Wednesday Oct. 27, 2010 – Conducted by Emma Brewster
You came to PSFN through your work with Transition Whatcom. Can you tell us more about what that is and what your role in it is?
Transition Towns are a movement that was started in England. It’s communities that are concerned about climate change, concerned about oil, and realizing that we need to seriously reduce our dependence on fossil fuels, find other ways to grow our food, transport ourselves and meet our own needs more locally. There was one town in England that decided that, “Well, you know, our government isn’t doing anything about this and the business sector isn’t doing anything about this. We, as individual people, need to come together as a community and make a plan and decide what kind of future we want to make for our town.” And so they did this, and then other towns nearby said, “That’s such a great idea!” and they started doing it, and it just spread — in just a couple of years — all over the world. And now there’s something like 300 Transition Towns, and maybe more. So a group of us in Whatcom County decided to start a Transition Whatcom so that Whatcom can begin coming together and having conversations about true sustainability. Not just little things we can do to help a little bit, but how could we actually create a future that our kids and our grandkids can live on even when oil becomes really scarce. We’re part of the transition all over the world and I was one of the initiating group — one of eight people who got that started in our county. Now there are 750 members.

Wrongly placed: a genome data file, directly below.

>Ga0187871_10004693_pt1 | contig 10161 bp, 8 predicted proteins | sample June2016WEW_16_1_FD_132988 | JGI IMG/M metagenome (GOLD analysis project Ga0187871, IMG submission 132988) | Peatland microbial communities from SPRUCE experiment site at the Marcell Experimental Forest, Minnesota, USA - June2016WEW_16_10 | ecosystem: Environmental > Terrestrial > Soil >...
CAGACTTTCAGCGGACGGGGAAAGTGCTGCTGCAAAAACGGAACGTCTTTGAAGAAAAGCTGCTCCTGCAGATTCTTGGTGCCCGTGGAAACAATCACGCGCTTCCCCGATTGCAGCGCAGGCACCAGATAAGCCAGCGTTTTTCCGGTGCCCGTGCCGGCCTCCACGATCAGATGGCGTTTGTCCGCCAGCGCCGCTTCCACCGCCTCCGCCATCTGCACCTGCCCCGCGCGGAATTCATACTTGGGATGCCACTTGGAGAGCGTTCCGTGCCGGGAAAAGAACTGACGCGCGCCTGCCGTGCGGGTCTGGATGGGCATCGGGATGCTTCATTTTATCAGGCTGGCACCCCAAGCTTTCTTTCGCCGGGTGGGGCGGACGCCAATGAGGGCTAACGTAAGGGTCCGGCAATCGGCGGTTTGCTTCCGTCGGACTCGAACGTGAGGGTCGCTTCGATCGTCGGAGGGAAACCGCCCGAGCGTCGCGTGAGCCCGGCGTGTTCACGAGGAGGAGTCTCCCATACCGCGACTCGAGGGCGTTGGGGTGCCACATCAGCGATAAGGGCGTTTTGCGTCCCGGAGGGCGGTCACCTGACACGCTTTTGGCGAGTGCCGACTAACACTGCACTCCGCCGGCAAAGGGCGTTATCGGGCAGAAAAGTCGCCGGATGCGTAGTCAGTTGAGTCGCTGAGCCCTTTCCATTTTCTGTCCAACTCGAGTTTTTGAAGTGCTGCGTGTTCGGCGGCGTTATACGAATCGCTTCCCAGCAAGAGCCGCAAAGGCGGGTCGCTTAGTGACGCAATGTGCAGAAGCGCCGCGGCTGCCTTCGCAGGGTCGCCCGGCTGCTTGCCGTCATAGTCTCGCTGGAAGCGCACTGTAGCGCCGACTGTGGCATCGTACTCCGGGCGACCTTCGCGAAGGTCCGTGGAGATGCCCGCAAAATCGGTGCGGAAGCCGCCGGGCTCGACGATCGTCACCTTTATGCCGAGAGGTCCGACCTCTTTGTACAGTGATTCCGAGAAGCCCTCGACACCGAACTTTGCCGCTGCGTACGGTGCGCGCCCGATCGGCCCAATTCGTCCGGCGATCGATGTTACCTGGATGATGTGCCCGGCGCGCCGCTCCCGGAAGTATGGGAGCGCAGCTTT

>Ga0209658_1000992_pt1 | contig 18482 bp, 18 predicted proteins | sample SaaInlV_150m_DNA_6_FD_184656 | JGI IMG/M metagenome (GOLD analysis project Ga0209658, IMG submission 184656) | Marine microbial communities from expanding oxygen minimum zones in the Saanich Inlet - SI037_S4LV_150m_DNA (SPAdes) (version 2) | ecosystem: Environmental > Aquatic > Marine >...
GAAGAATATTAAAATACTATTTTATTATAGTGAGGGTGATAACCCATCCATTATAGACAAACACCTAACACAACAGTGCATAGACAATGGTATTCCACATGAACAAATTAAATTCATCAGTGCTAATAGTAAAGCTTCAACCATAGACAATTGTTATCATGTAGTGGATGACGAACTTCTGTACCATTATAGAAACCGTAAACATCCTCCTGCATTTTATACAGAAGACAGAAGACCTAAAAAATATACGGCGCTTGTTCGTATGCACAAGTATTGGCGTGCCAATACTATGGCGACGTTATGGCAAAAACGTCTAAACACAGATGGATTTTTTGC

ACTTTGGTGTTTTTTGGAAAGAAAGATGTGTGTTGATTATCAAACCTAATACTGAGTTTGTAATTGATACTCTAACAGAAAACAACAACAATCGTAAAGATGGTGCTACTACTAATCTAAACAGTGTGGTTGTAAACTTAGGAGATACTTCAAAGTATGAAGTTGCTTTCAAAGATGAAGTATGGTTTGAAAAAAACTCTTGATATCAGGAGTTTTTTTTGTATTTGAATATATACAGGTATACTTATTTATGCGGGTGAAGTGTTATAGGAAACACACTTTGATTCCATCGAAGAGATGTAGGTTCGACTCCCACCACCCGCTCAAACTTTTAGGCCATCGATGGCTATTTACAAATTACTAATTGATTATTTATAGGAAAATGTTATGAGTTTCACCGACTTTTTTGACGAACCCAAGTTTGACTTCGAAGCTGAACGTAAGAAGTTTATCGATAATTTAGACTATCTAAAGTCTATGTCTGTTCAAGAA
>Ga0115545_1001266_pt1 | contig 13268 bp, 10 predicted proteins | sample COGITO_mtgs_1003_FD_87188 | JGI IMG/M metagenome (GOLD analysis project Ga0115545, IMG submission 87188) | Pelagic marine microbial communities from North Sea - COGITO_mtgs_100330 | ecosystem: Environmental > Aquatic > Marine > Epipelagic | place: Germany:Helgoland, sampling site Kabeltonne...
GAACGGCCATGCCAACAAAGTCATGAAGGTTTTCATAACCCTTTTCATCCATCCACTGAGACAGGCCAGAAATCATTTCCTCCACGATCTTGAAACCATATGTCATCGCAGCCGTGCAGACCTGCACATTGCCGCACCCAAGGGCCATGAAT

Do you work with Transition Whatcom full time?
It’s just volunteer. It’s not a job, but it’s something I put a fair amount of time into, and then I volunteer for a couple other groups. Like today, I was harvesting carrots for the food banks. I’m also a permaculture designer, so I do permaculture consultations for people.
So what’s your background? What have you done, where are you from and what led you into this type of interest?
I grew up in Bellingham, so I’m a native of this area. My professional training is in counseling and working with human behavior and human systems. But after doing that for several years I think I really started to realize that a lot of the problems that were showing up as individuals’ symptoms, like depression and anxiety and things like that, were actually responses to much more cultural problems — things that are completely lacking in our culture. People were coming to me for counseling for their depression but they were eating a very poor diet of a lot of unhealthy food, they had no family support, no social support, they don’t know their neighbors, they don’t have meaningful work… So they just feel like their life doesn’t have much meaning — so of course they’re depressed! So I shifted my focus from trying to help those individuals to trying to create social change; change that is going to help all of us be happier, help all of us be more connected to people, help all of us eat better. So that’s really where my focus is now. So kind of like “big-picture mental health!”